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Strategic analysis of a company and its competitive environment - Essay Example

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Strategic Analysis of Mark & Spencer and Its Competitive Environment Instructor Date Report Marks and Spencer are a major U.K. multinational affiliation that has its headquarters in Westminster, London. It owns approximately seven hundred retail stores in the U.K…
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Strategic analysis of a company and its competitive environment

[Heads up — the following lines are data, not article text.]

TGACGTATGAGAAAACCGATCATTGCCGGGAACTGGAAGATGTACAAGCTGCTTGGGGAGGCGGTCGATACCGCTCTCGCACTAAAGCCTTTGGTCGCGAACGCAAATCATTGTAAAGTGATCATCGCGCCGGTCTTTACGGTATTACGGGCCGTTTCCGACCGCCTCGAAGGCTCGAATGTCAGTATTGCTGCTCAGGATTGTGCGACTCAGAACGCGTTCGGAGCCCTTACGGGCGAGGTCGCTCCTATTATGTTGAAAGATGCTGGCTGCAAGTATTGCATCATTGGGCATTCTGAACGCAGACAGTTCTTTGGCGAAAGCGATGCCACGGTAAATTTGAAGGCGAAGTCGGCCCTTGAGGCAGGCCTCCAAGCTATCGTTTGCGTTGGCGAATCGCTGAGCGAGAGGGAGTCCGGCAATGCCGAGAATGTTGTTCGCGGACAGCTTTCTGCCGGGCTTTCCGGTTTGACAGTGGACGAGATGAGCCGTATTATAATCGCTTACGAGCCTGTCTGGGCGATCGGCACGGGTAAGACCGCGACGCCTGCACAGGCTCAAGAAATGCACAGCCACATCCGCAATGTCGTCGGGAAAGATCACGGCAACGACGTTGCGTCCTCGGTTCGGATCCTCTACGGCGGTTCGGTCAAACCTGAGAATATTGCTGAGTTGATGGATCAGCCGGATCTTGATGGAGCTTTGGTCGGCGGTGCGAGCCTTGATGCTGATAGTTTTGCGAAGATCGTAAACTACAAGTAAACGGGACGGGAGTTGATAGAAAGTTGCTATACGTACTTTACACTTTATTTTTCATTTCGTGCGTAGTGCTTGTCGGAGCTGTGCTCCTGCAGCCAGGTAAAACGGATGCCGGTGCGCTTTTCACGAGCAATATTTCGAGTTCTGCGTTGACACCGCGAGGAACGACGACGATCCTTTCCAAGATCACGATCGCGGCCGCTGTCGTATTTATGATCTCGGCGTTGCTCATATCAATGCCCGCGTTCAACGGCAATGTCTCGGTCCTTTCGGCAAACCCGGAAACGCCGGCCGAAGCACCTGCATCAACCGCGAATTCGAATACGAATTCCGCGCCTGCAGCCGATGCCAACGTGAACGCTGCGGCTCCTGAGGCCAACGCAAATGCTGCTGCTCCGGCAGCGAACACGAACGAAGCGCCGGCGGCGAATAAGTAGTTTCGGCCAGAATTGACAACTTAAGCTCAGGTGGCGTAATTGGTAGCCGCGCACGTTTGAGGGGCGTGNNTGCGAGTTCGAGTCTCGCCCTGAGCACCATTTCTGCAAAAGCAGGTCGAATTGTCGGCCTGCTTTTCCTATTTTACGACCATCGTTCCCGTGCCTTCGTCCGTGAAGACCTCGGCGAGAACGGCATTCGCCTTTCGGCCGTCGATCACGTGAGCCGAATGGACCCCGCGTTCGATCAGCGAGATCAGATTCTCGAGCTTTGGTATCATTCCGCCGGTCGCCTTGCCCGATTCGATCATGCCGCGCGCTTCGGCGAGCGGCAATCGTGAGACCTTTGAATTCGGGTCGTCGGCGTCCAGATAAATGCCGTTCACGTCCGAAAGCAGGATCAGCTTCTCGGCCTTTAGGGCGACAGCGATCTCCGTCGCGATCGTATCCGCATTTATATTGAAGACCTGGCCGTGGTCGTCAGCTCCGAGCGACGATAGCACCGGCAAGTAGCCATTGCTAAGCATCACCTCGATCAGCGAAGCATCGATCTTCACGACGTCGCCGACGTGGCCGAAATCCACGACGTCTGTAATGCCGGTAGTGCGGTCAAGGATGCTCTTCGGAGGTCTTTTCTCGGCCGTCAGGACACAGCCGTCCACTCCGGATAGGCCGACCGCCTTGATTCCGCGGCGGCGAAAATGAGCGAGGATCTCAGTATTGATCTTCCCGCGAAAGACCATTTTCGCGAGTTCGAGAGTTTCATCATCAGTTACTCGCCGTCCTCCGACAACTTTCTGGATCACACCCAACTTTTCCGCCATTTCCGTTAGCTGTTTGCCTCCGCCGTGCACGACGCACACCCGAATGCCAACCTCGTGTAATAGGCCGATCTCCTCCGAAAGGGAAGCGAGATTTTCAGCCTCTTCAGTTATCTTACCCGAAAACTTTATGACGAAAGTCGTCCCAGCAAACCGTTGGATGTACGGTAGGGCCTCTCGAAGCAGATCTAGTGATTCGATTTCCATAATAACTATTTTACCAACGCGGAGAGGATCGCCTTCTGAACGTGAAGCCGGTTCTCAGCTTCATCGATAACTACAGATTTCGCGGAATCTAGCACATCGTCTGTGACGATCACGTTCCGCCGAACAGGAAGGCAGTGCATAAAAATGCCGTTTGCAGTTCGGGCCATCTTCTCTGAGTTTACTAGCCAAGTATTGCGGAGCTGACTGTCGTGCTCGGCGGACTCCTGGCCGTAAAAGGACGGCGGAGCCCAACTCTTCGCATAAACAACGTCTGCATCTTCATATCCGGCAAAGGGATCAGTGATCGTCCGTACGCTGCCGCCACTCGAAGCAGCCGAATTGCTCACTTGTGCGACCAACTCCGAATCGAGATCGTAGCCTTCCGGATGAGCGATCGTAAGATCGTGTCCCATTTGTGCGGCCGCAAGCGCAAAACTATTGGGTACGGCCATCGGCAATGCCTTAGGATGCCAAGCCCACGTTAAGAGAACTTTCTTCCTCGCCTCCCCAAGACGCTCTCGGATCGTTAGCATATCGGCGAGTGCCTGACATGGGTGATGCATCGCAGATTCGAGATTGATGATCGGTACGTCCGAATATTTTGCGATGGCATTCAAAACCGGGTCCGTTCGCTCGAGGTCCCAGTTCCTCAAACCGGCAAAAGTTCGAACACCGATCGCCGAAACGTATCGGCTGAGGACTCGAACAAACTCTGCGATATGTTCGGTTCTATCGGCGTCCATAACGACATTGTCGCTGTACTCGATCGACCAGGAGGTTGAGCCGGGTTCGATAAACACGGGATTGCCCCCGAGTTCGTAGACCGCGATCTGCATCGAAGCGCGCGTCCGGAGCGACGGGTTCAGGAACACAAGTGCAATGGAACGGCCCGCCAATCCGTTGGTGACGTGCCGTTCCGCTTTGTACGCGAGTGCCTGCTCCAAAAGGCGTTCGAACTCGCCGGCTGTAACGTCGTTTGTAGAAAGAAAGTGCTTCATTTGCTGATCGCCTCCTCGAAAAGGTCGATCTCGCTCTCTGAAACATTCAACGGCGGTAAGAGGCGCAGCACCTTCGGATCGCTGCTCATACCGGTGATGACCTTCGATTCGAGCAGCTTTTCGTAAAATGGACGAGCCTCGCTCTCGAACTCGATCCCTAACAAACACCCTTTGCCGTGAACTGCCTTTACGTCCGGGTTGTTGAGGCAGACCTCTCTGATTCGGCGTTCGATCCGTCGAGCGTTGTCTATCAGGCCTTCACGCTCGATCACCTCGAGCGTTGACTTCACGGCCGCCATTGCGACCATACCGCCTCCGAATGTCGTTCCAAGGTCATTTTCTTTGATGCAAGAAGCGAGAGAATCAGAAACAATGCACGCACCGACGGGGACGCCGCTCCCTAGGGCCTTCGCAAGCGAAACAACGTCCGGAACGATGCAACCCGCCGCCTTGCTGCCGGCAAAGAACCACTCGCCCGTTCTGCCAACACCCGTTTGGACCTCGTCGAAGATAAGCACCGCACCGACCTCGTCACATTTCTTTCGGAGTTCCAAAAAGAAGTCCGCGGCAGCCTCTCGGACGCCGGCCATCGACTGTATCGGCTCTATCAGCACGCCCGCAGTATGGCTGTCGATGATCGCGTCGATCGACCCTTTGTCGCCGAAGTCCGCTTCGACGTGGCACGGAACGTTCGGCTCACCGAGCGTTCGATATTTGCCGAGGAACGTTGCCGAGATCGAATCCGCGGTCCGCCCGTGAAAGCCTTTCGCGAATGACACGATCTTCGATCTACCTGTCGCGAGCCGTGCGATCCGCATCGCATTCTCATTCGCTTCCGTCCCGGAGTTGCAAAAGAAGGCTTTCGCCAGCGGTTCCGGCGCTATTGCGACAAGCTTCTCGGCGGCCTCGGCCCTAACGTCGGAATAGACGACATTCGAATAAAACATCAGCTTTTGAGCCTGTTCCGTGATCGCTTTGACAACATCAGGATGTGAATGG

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Download file to see previous pages This company is also renowned for exemplary quality value for men’s clothes that have unique and classic models. Notably, M&S competes in the highly competitive market for domestic products and the food selling industry, in comparison with other food-selling retailers, who sell products from fresh groceries and meals, both readily and partly. The company has substantially invested in online marketing to maximize its sales of domestic products. M&S is the foremost company in the Britain that inculcates self-client service. It is advancing in men’s wear and children’s wear market at a high rate. Approximately, each week, the tally of shoppers that visit M&S exceeds twenty million in the totality of all M|&S retail stores. To serve such a huge number of clients in M&S’s six hundred stores in Britain, the affiliation employs a workforce body of seventy five thousand staff globally. The M&S store receives significant competition from its rival stores. The extent of rivalry in the company immensely augmented with entry of similar firms into the ritual of attire; where such companies as the Oasis and Gap provided contemporary fashion, whereas companies such as Matalan and George introduced the same merchandise at low prices. The augmented rivalry that struck M&S in the 1990 epoch was because of their clothing in stock being notably common and their competitors stocking diverse fashion and minimized the competitive advantage of M&S (Collis 2008). This intimidated the identity of their brand that had been an emblem of reliable, quality, and reputation. The rivalry further increased by M&S’s fixed costs such as labor costs, warehousing expenses and a substantial proportion of their costs of operation. Relating to supplier ability, the company chiefly sourced its merchandise from British based suppliers who were ever available (M&S). The suppliers are set to differentiate their merchandise to fit the quality specifications of M&S, which induced their aptitude to stock quality merchandise consistently. Their relations with the suppliers induced a boost to their competitive advantage. The aptitude to differentiate their input affected their ability to source huge volumes of apparel that encouraged their suppliers to experience the benefits of this unique differentiation. The purchasers in the M&S context are sensitive to fashion and sustainability of design. The upper-end consumers place a great value on their favorite attire and are willing to remit premiums on attire that appeals to them. On the low-end of the pyramids, the consumers are also sensitive to price and M&S was on an augmented risk of draining market shares to affiliations that declared low prices for matching products (Harney 2012). The attires on offer from this company also seem to have close substitutes in the market, a fact that compromises their market edge. The consistency in generating fashion and quality that appeal to clients would elicit a brand loyalty among such clients; as evidenced by the company holding a significant clientele before its eventual decline. This loyalty is at stake when a disconnection results in the companies losing touch with dynamic clientele preferences. The industry where M&S functions demands that operators maintain the virtue of inculcating innovations to keep on point with dynamic clientele preferences. This is because of the ease with which rivals can replicate existing designs or produce ...Download file to see next pagesRead More
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